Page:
Indianapolis — Indiana's 21st Century Scholars program started two decades ago with a straightforward proposition to low-income middle schoolers: Don't use drugs, stay out of criminal trouble and get acceptable grades in return for a full scholarship to college.
The combination of the program's growing popularity and the state's recession-driven budget bind, however, has state officials looking to tighten up both the academic and financial requirements that students must meet to receive the scholarships.
Nearly 13,000 students received the 21st Century scholarships last school year — up 44 percent from 2006. Though the 21st Century and other college aid funds were spared budget cuts that hit most state agencies in the past year, the state financial aid agency had to shift $17 million from other funds to cover its $45 million cost.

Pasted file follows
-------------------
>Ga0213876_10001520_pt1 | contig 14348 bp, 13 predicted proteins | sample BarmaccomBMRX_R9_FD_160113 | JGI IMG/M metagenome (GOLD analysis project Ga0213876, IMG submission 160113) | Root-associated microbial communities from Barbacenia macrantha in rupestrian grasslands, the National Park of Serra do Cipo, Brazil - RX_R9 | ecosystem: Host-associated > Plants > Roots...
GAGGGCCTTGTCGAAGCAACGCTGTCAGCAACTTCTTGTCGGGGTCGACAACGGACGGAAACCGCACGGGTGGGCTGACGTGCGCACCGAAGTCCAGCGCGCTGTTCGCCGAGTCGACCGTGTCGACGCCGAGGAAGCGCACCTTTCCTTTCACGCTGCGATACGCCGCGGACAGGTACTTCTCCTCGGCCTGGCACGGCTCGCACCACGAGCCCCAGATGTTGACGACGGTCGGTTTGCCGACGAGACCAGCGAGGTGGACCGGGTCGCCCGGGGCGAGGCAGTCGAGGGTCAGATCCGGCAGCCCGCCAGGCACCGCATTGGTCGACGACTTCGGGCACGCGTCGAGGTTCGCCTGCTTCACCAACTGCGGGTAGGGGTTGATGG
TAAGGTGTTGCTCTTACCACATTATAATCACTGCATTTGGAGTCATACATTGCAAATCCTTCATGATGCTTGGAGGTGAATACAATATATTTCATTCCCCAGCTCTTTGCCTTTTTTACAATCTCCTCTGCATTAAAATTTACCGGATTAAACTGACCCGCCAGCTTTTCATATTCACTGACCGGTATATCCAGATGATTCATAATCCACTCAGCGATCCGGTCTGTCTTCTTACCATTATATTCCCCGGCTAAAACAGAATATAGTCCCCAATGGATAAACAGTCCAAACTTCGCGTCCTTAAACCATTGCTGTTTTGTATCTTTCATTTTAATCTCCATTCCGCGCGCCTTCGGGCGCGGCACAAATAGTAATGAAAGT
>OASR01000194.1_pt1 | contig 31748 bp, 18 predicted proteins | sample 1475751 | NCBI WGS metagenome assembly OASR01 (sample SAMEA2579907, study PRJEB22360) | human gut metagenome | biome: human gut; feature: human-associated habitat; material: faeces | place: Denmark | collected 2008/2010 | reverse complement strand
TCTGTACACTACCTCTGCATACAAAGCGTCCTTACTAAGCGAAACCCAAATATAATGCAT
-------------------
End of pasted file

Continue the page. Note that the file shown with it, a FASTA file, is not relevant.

As lawmakers work to craft a new two-year budget, Gov. Mitch Daniels has proposed no cuts for the nearly $250 million program. But the increase in scholarships, combined with a 39 percent jump in overall applications for financial aid, is prompting lawmakers to look for ways to stretch the available money.
"We think it's a great program," said state Senate Appropriations Committee Chairman Luke Kenley, R-Noblesville. "We'd like to keep it alive and see it get a significant amount of money to cover everybody."
Kenley's committee last week endorsed a bill that would increase the required high school grade-point average from 2.0 to 2.5 for a student to receive the scholarship.
A bill pending in the Indiana House would change the income eligibility requirements.
Currently, students can sign up for the 21st Century Scholar program in middle school if they are eligible for free or reduced-price school lunch programs. They can receive the scholarship regardless of family income when they start college.
Lawmakers want to change those requirements so that, starting in 2012, students would have show they still meet the income guidelines at the end of high school in order to get the scholarship.